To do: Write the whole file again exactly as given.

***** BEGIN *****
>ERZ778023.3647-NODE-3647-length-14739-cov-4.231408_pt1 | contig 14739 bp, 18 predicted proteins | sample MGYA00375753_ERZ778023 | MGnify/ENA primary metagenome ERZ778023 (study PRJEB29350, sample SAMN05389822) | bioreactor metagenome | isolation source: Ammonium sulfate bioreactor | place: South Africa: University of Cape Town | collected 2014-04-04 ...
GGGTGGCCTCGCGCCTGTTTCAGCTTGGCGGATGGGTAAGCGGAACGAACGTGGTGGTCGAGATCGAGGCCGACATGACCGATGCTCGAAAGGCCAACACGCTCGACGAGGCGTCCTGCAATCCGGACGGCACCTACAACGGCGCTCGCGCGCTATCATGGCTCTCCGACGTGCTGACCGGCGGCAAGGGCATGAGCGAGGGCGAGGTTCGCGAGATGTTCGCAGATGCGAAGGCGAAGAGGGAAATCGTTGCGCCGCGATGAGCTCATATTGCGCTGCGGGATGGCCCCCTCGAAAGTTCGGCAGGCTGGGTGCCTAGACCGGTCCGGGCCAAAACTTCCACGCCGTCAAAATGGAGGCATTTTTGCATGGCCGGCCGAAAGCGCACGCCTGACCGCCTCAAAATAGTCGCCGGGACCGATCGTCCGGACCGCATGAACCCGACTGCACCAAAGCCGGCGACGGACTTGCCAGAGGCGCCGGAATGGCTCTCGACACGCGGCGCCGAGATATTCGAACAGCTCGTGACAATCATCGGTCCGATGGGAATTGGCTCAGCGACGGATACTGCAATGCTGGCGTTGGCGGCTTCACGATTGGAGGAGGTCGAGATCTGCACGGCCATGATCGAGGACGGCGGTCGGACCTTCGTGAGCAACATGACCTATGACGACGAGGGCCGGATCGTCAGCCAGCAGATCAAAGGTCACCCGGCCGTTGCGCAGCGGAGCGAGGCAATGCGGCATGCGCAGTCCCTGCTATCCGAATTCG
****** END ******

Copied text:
>ERZ778023.3647-NODE-3647-length-14739-cov-4.231408_pt1 | contig 14739 bp, 18 predicted proteins | sample MGYA00375753_ERZ778023 | MGnify/ENA primary metagenome ERZ778023 (study PRJEB29350, sample SAMN05389822) | bioreactor metagenome | isolation source: Ammonium sulfate bioreactor | place: South Africa: University of Cape Town | collected 2014-04-04 ...
GGGTGGCCTCGCGCCTGTTTCAGCTTGGCGGATGGGTAAGCGGAACGAACGTGGTGGTCGAGATCGAGGCCGACATGACCGATGCTCGAAAGGCCAACACGCTCGACGAGGCGTCCTGCAATCCGGACGGCACCTACAACGGCGCTCGCGCGCTATCATGGCTCTCCGACGTGCTGACCGGCGGCAAGGGCATGAGCGAGGGCGAGGTTCGCGAGATGTTCGCAGATGCGAAGGCGAAGAGGGAAATCGTTGCGCCGCGATGAGCTCATATTGCGCTGCGGGATGGCCCCCTCGAAAGTTCGGCAGGCTGGGTGCCTAGACCGGTCCGGGCCAAAACTTCCACGCCGTCAAAATGGAGGCATTTTTGCATGGCCGGCCGAAAGCGCACGCCTGACCGCCTCAAAATAGTCGCCGGGACCGATCGTCCGGACCGCATGAACCCGACTGCACCAAAGCCGGCGACGGACTTGCCAGAGGCGCCGGAATGGCTCTCGACACGCGGCGCCGAGATATTCGAACAGCTCGTGACAATCATCGGTCCGATGGGAATTGGCTCAGCGACGGATACTGCAATGCTGGCGTTGGCGGCTTCACGATTGGAGGAGGTCGAGATCTGCACGGCCATGATCGAGGACGGCGGTCGGACCTTCGTGAGCAACATGACCTATGACGACGAGGGCCGGATCGTCAGCCAGCAGATCAAAGGTCACCCGGCCGTTGCGCAGCGGAGCGAGGCAATGCGGCATGCGCAGTCCCTGCTATCCGAATTCG